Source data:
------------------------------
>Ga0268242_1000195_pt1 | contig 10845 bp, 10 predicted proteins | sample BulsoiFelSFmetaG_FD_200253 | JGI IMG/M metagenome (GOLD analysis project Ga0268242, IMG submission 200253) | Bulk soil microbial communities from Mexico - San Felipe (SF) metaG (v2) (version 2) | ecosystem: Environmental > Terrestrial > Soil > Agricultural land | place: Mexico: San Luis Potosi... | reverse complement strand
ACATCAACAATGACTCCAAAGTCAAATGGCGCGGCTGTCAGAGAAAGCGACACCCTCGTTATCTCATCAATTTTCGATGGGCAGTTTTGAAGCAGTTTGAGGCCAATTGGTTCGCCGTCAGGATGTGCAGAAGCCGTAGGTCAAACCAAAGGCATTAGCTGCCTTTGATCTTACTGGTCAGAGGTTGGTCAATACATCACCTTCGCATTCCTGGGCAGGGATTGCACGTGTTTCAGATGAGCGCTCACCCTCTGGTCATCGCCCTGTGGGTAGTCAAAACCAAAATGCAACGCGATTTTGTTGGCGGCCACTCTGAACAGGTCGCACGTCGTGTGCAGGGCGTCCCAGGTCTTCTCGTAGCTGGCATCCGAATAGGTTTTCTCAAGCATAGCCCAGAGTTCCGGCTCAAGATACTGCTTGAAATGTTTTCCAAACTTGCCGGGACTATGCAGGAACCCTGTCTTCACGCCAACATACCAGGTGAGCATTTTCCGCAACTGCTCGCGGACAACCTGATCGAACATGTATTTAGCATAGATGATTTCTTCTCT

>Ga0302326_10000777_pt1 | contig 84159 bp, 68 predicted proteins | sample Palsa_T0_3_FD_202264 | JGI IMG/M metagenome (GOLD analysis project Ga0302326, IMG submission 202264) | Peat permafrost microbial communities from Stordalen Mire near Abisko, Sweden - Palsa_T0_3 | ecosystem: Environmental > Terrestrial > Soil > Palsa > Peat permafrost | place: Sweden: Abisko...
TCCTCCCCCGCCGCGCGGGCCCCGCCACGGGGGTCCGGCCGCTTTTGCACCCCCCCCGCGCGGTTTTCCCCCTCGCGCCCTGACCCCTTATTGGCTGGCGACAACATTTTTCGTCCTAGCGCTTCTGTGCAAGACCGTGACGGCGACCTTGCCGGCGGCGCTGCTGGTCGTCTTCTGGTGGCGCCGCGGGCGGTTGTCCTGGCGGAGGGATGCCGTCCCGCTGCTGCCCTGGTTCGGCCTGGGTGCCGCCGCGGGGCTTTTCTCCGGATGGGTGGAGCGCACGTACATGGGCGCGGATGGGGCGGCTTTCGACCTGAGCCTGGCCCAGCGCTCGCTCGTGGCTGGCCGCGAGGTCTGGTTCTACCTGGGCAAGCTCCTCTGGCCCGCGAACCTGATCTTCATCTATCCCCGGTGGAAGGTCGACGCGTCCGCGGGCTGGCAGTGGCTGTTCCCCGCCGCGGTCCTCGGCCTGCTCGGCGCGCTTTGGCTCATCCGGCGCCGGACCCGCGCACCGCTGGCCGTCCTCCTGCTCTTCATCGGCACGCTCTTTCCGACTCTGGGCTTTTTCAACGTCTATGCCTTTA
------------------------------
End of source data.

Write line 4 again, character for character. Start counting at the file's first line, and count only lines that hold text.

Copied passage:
TCCTCCCCCGCCGCGCGGGCCCCGCCACGGGGGTCCGGCCGCTTTTGCACCCCCCCCGCGCGGTTTTCCCCCTCGCGCCCTGACCCCTTATTGGCTGGCGACAACATTTTTCGTCCTAGCGCTTCTGTGCAAGACCGTGACGGCGACCTTGCCGGCGGCGCTGCTGGTCGTCTTCTGGTGGCGCCGCGGGCGGTTGTCCTGGCGGAGGGATGCCGTCCCGCTGCTGCCCTGGTTCGGCCTGGGTGCCGCCGCGGGGCTTTTCTCCGGATGGGTGGAGCGCACGTACATGGGCGCGGATGGGGCGGCTTTCGACCTGAGCCTGGCCCAGCGCTCGCTCGTGGCTGGCCGCGAGGTCTGGTTCTACCTGGGCAAGCTCCTCTGGCCCGCGAACCTGATCTTCATCTATCCCCGGTGGAAGGTCGACGCGTCCGCGGGCTGGCAGTGGCTGTTCCCCGCCGCGGTCCTCGGCCTGCTCGGCGCGCTTTGGCTCATCCGGCGCCGGACCCGCGCACCGCTGGCCGTCCTCCTGCTCTTCATCGGCACGCTCTTTCCGACTCTGGGCTTTTTCAACGTCTATGCCTTTA